What is Business Success?

Is your business successful? How do you know whether it is or isn’t? First, you need to know what success looks like.

Traditional Definition of Success

Traditionally we tend to think of success along the lines of achieving goals, obtaining wealth, favorable outcome, or something similar. We even refer to someone who has done this as a success. Let’s look a little closer.

Some Examples

In sports the pinnacle of success is winning a national title, a championship, or a medal such as the gold medal in the Olympics. In business we might consider success as hitting a sales or profit goal, acceptance of a new product offering, or developing a better way to accomplish something. My question is, “Do any of the above adequately represent success, are they just a part of success, or are they really just mileposts?”

Success Viewed Another Way

Suppose a team wins the World Series or the Super Bowl. If that is the ultimate success in their area, why don’t they just stop there? Why come back for the next season? Okay, I know there is the issue of continuing to earn significant pay, but some of the players and coaches probably already have plenty of financial resources. So, what else brings them back season after season? If a company captures the majority of a market with a new product offering, is that the ultimate in business success? Other than remaining competitive, is there perhaps another reason they continue to work on additional similar products in the same market? I think we need to view success in a broader way.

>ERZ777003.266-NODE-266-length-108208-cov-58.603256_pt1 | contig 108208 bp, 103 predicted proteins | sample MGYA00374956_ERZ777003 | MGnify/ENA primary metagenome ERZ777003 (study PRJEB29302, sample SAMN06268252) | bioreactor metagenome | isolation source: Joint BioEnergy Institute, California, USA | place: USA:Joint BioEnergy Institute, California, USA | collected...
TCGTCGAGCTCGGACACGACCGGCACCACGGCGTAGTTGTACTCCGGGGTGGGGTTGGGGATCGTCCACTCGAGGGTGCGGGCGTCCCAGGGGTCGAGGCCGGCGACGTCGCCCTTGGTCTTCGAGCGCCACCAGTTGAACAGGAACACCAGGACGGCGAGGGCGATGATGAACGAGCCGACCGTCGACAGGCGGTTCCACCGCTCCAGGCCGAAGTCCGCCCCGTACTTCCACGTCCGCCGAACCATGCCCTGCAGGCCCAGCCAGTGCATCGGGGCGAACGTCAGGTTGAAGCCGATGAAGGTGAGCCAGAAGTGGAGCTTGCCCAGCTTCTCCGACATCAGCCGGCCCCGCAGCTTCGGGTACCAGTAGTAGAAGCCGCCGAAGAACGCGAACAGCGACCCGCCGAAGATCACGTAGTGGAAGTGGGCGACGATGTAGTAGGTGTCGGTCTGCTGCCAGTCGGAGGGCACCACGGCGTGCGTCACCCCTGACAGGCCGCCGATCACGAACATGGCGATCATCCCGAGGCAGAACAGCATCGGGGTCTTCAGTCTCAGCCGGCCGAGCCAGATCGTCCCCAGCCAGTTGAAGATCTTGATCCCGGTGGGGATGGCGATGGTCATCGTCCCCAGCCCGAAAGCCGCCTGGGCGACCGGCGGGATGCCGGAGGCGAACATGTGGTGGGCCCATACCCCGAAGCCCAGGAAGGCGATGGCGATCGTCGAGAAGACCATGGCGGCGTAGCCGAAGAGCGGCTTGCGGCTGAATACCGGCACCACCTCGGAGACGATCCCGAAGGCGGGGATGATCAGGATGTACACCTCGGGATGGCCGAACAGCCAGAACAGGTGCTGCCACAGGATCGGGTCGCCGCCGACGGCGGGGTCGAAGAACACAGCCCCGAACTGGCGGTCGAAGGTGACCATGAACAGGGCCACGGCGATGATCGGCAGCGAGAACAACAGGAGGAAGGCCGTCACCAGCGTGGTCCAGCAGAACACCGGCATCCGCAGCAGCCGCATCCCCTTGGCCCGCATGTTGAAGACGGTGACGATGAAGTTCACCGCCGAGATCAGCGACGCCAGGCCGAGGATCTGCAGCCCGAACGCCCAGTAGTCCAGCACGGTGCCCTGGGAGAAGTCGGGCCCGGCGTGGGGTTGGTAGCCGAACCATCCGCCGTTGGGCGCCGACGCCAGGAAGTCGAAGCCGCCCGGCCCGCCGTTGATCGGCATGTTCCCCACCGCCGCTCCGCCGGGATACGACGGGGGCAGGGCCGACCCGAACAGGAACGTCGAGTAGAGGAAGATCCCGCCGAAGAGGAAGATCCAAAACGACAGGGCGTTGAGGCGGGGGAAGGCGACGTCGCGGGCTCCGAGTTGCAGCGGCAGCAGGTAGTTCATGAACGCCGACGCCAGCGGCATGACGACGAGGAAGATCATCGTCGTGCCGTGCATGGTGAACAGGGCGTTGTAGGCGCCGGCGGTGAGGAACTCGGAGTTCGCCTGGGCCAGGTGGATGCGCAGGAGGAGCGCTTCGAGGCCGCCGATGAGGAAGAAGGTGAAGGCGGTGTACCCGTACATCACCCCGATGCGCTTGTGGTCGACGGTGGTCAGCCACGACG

Success Redefined

First, let me say that I am not trying to deny any of the above achievements are a success. But, think about it. If you have ever experienced a major achievement, just how long did the good feelings last? If we only focus on whether we accomplished the objective or goal as defining success, then how should we to view everything it took to get there? Is all of that just a boring routine that means nothing unless it ends by accomplishing a goal? While not denying the reality and importance of accomplishing our goals, perhaps we need to look at the day-to-day activities as being an important part of success. By that I mean such things as:

  • Are we acting with the utmost of integrity in our endeavors, even if doing so may prevent or delay achieving goals? See Principle Based Decisions for some thoughts on this
  • Are we personally growing and helping others to do the same?
  • Are we attempting to make a meaningful contribution over and above any financial rewards or honors?

This list could go on and on, but I think you get the idea. We need to embrace how we act in our daily work and personal life as being a measure of success as well. If someone is able to dramatically improve profits but only by falsifying information, is that really business success?

In the personal arena I remember a particular tennis match that was competitive the whole time we were on the court. About halfway through the match I commented to one of our opponents that no matter the eventual winner, this was fun for all four of us. Afterwards, as I looked back over the match I realized that the things that really stood out were good sportsmanship, honest calls, and the compliments each side gave the other. I won’t say who won as it is not the point I am making. What did matter the most was that at the end of the day, all four players had a smile on their face. Winning or losing had not ended up being the only or even most important thing. The process and how it was conducted was the real success. Yes, who won mattered, but without the correct way of operating it would somehow seem shallow.

Are you experiencing moment-by-moment personal and business success? If not, perhaps it’s time to redefine what you consider success. Obtaining riches and awards is not a lasting success. In the Bible in Mark 8:36 Jesus says, “For what does it profit a man to gain the whole world, and forfeit his soul?” Think about that as you go about your day.

If you want to know more, contact AimCFO – Contact

As always, your comments are welcomed.

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